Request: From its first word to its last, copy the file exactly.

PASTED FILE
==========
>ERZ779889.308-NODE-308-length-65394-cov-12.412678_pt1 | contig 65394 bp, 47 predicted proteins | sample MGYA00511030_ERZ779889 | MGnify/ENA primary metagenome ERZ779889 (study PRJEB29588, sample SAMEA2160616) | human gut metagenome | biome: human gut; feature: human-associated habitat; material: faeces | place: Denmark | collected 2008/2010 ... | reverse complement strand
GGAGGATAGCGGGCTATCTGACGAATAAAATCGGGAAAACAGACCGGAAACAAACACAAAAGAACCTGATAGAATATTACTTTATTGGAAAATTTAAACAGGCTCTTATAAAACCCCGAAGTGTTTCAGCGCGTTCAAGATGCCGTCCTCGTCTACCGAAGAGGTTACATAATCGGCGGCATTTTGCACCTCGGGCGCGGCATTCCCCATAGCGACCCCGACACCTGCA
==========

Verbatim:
>ERZ779889.308-NODE-308-length-65394-cov-12.412678_pt1 | contig 65394 bp, 47 predicted proteins | sample MGYA00511030_ERZ779889 | MGnify/ENA primary metagenome ERZ779889 (study PRJEB29588, sample SAMEA2160616) | human gut metagenome | biome: human gut; feature: human-associated habitat; material: faeces | place: Denmark | collected 2008/2010 ... | reverse complement strand
GGAGGATAGCGGGCTATCTGACGAATAAAATCGGGAAAACAGACCGGAAACAAACACAAAAGAACCTGATAGAATATTACTTTATTGGAAAATTTAAACAGGCTCTTATAAAACCCCGAAGTGTTTCAGCGCGTTCAAGATGCCGTCCTCGTCTACCGAAGAGGTTACATAATCGGCGGCATTTTGCACCTCGGGCGCGGCATTCCCCATAGCGACCCCGACACCTGCA